Seeding Labs, a five-year-old, Harvard University-based effort to collect used and surplus laboratory equipment and distribute it across the developing world, aims not only to transport microscopes but also to forge connections. “You can’t do science in a vacuum, regardless of whether you’re in the U.S. or the Congo,” says Nina Dudnik, Seeding Lab’s founder and a Ph.D. student in molecular biology at Harvard Medical School. “Having the research capacity in the Congo only strengthens us here and vice versa.”
The organization, which has distributed about $300,000 in equipment on about an $8,000 budget so far, stands poised to grow after receiving a $60,000 grant this summer from the Echoing Green Foundation, which is dedicated to investing in early-stage social entrepreneurs. Seeding Labs, which grew out of a Harvard student club focused on international science and health, has plans to further “institutionalize” its collection operations in Boston while establishing chapters at other research institutions. So far, says Dudnik, they’ve had interest among graduate students and postdoctoral fellows “from Stanford to Stockholm.”
“We see what we’ve started in Boston as an umbrella that will eventually coordinate other chapters based at other major research universities across the U.S.,” says Paul Cruickshank, a Harvard doctoral student studying the history of science who best describes his role in Seeding Labs as “second-in-command.”
Dudnik -- who recalls seeing a lab with empty shelves and “sinks and tiles and no chemicals” during her time as a Fulbright fellow in the Ivory Coast only to return to Harvard “where you order chemicals in the morning and you have them in the afternoon” -- describes the inequities in the distribution of scientific resources as the “responsibility of the scientific community in the U.S.” Although Seeding Labs supports scientific research more generally, she points to the need to increase research of diseases endemic to the developing world, like dengue fever and malaria, as one of many reasons such resources are needed there.
“Capacity is equally distributed everywhere in the world. It’s just the resources that are unequally distributed,” Dudnik says.
Seeding Labs has sent donations of laboratory equipment to institutions abroad, including in the Democratic Republic of the Congo, where donors are equipping a medical school training program, and also on an individual level to particular scientists. Many of the recent recipients have been postdoctoral fellows at U.S. institutions who wanted to head back to the developing world -- back home, says Dudnik.
International students and scientists in the United States often “would like to go home and pursue their careers in their home countries and many times that’s not feasible," she explains. “We’d like to make it more feasible.”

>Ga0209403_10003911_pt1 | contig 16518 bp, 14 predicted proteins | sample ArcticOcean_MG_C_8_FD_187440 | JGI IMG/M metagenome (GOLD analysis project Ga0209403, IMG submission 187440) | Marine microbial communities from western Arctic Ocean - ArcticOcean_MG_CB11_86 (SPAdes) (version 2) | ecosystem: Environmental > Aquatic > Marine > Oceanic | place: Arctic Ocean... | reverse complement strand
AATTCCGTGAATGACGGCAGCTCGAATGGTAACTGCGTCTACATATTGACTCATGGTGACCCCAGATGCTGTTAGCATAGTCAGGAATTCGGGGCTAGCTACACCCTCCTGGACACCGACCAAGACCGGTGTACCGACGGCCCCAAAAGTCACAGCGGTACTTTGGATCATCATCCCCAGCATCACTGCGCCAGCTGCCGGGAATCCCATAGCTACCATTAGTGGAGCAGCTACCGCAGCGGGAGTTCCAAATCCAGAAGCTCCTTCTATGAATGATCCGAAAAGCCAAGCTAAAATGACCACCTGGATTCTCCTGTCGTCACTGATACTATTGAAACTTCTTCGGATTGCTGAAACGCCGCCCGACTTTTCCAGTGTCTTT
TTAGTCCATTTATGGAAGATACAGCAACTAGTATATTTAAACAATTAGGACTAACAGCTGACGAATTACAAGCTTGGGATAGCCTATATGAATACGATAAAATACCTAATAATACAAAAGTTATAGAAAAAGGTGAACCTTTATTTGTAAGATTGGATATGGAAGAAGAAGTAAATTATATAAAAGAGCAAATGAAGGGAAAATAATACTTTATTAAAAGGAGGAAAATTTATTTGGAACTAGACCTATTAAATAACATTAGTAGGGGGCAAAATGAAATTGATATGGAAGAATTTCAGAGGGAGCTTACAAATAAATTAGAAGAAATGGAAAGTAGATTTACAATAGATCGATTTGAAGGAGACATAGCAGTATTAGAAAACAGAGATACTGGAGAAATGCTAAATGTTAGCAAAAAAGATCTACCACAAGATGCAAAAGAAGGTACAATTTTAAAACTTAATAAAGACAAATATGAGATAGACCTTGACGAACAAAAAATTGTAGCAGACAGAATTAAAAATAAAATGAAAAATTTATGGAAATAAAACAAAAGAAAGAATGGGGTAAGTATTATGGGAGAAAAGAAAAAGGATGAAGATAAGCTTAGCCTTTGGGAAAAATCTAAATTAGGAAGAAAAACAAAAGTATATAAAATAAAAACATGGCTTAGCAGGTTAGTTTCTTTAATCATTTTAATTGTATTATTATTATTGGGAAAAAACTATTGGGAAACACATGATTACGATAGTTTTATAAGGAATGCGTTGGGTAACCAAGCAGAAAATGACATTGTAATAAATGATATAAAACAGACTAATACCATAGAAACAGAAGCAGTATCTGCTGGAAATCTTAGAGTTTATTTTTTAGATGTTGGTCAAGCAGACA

Seeding Labs, which has primarily worked with Boston-based colleges and biotechnology companies to collect the equipment, has partnered with other non-profit groups, like the California-based Sustainable Sciences Institute, in coordinating and funding shipments abroad -- although Dudnik says with a laugh that Seeding Labs has been operating "very much on a shoestring for the past five years."
In addition to collecting and distributing laboratory equipment, Seeding Labs also has plans to publish the research of scholars getting the gear on its Web site in order to mitigate the publication barriers that scientists in developing nations face -- and foster collaboration. (Donors shouldn't be helping a "nameless face," says Cruickshank, but "a colleague that they could potentially collaborate with, that they could potentially work with").
And Seeding Lab's all-volunteer corps -- Dudnik counts 10 executive board members, plus a couple dozen more volunteers who help with shipments and inventory and such -- is surveying scientists in an attempt to get a better idea of their biggest barriers. “What are their major constraints; what is the single major piece of equipment they could get their hands on that they don’t have?” asks Dudnik. “A lot of this data isn’t really out there.”
Seeding Labs’ efforts are no “magic bullet,” says Cruickshank, who acknowledges that the problem of unequal scientific resources is one with multiple geographic and financial causes. “This is just one aspect that we’re trying to address, but it’s a crucial aspect,” he says. And a simple step at many universities that routinely let surplus or old equipment gather dust or take space in a landfill, adds Dudnik.
“My dream with Seeding Labs is to have this be the default at every university – when you have surplus equipment, you think, ‘Who can I help with this equipment?’ Whether it’s down the hall or, especially, around the world.”